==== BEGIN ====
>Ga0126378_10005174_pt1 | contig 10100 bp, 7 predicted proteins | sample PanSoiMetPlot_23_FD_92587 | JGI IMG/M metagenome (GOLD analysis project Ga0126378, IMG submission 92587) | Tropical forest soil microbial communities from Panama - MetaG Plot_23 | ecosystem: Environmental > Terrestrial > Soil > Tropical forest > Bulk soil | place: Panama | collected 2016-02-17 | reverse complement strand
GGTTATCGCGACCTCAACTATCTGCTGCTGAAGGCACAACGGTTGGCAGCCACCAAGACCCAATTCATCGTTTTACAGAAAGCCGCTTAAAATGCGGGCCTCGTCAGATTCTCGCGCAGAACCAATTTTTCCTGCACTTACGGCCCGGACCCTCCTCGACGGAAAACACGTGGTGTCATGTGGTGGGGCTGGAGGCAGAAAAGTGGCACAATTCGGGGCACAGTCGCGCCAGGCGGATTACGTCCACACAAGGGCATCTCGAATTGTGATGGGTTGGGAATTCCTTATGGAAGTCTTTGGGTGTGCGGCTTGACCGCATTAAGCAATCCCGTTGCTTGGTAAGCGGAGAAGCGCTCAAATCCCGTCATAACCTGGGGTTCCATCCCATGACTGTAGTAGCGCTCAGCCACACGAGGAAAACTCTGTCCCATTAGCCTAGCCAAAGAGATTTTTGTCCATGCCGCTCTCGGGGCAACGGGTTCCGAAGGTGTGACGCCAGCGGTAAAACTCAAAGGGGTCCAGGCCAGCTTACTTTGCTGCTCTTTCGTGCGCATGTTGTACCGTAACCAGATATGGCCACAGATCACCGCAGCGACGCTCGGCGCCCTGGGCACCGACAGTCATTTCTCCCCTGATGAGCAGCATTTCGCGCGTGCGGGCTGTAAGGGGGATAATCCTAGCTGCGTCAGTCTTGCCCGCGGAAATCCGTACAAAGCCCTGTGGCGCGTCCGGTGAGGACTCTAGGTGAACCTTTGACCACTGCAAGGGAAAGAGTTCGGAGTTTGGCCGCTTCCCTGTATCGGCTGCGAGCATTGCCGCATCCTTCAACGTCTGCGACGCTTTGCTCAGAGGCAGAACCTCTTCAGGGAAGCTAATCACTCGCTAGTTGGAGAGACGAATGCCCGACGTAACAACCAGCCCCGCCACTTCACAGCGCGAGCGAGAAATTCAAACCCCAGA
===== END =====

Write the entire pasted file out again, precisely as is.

>Ga0126378_10005174_pt1 | contig 10100 bp, 7 predicted proteins | sample PanSoiMetPlot_23_FD_92587 | JGI IMG/M metagenome (GOLD analysis project Ga0126378, IMG submission 92587) | Tropical forest soil microbial communities from Panama - MetaG Plot_23 | ecosystem: Environmental > Terrestrial > Soil > Tropical forest > Bulk soil | place: Panama | collected 2016-02-17 | reverse complement strand
GGTTATCGCGACCTCAACTATCTGCTGCTGAAGGCACAACGGTTGGCAGCCACCAAGACCCAATTCATCGTTTTACAGAAAGCCGCTTAAAATGCGGGCCTCGTCAGATTCTCGCGCAGAACCAATTTTTCCTGCACTTACGGCCCGGACCCTCCTCGACGGAAAACACGTGGTGTCATGTGGTGGGGCTGGAGGCAGAAAAGTGGCACAATTCGGGGCACAGTCGCGCCAGGCGGATTACGTCCACACAAGGGCATCTCGAATTGTGATGGGTTGGGAATTCCTTATGGAAGTCTTTGGGTGTGCGGCTTGACCGCATTAAGCAATCCCGTTGCTTGGTAAGCGGAGAAGCGCTCAAATCCCGTCATAACCTGGGGTTCCATCCCATGACTGTAGTAGCGCTCAGCCACACGAGGAAAACTCTGTCCCATTAGCCTAGCCAAAGAGATTTTTGTCCATGCCGCTCTCGGGGCAACGGGTTCCGAAGGTGTGACGCCAGCGGTAAAACTCAAAGGGGTCCAGGCCAGCTTACTTTGCTGCTCTTTCGTGCGCATGTTGTACCGTAACCAGATATGGCCACAGATCACCGCAGCGACGCTCGGCGCCCTGGGCACCGACAGTCATTTCTCCCCTGATGAGCAGCATTTCGCGCGTGCGGGCTGTAAGGGGGATAATCCTAGCTGCGTCAGTCTTGCCCGCGGAAATCCGTACAAAGCCCTGTGGCGCGTCCGGTGAGGACTCTAGGTGAACCTTTGACCACTGCAAGGGAAAGAGTTCGGAGTTTGGCCGCTTCCCTGTATCGGCTGCGAGCATTGCCGCATCCTTCAACGTCTGCGACGCTTTGCTCAGAGGCAGAACCTCTTCAGGGAAGCTAATCACTCGCTAGTTGGAGAGACGAATGCCCGACGTAACAACCAGCCCCGCCACTTCACAGCGCGAGCGAGAAATTCAAACCCCAGA